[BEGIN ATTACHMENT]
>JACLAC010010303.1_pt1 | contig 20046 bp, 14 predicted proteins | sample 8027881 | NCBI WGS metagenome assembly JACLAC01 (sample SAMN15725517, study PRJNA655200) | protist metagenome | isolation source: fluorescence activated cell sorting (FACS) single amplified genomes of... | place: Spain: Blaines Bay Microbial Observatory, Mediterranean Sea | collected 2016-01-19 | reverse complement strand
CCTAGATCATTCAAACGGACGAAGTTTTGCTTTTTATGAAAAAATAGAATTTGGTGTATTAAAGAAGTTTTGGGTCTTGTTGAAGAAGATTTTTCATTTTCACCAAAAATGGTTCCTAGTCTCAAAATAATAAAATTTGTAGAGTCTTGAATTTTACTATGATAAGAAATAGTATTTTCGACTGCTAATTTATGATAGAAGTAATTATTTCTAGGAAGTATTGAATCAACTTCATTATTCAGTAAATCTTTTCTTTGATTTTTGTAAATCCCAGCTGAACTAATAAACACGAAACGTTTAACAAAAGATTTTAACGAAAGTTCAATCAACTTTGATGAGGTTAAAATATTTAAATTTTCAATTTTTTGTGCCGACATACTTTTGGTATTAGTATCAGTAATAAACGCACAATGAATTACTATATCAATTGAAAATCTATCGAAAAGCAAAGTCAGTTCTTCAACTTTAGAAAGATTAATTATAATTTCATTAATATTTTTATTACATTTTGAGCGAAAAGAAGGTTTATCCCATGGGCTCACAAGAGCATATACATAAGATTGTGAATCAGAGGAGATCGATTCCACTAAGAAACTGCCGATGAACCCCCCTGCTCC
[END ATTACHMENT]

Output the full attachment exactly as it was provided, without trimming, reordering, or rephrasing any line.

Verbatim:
>JACLAC010010303.1_pt1 | contig 20046 bp, 14 predicted proteins | sample 8027881 | NCBI WGS metagenome assembly JACLAC01 (sample SAMN15725517, study PRJNA655200) | protist metagenome | isolation source: fluorescence activated cell sorting (FACS) single amplified genomes of... | place: Spain: Blaines Bay Microbial Observatory, Mediterranean Sea | collected 2016-01-19 | reverse complement strand
CCTAGATCATTCAAACGGACGAAGTTTTGCTTTTTATGAAAAAATAGAATTTGGTGTATTAAAGAAGTTTTGGGTCTTGTTGAAGAAGATTTTTCATTTTCACCAAAAATGGTTCCTAGTCTCAAAATAATAAAATTTGTAGAGTCTTGAATTTTACTATGATAAGAAATAGTATTTTCGACTGCTAATTTATGATAGAAGTAATTATTTCTAGGAAGTATTGAATCAACTTCATTATTCAGTAAATCTTTTCTTTGATTTTTGTAAATCCCAGCTGAACTAATAAACACGAAACGTTTAACAAAAGATTTTAACGAAAGTTCAATCAACTTTGATGAGGTTAAAATATTTAAATTTTCAATTTTTTGTGCCGACATACTTTTGGTATTAGTATCAGTAATAAACGCACAATGAATTACTATATCAATTGAAAATCTATCGAAAAGCAAAGTCAGTTCTTCAACTTTAGAAAGATTAATTATAATTTCATTAATATTTTTATTACATTTTGAGCGAAAAGAAGGTTTATCCCATGGGCTCACAAGAGCATATACATAAGATTGTGAATCAGAGGAGATCGATTCCACTAAGAAACTGCCGATGAACCCCCCTGCTCC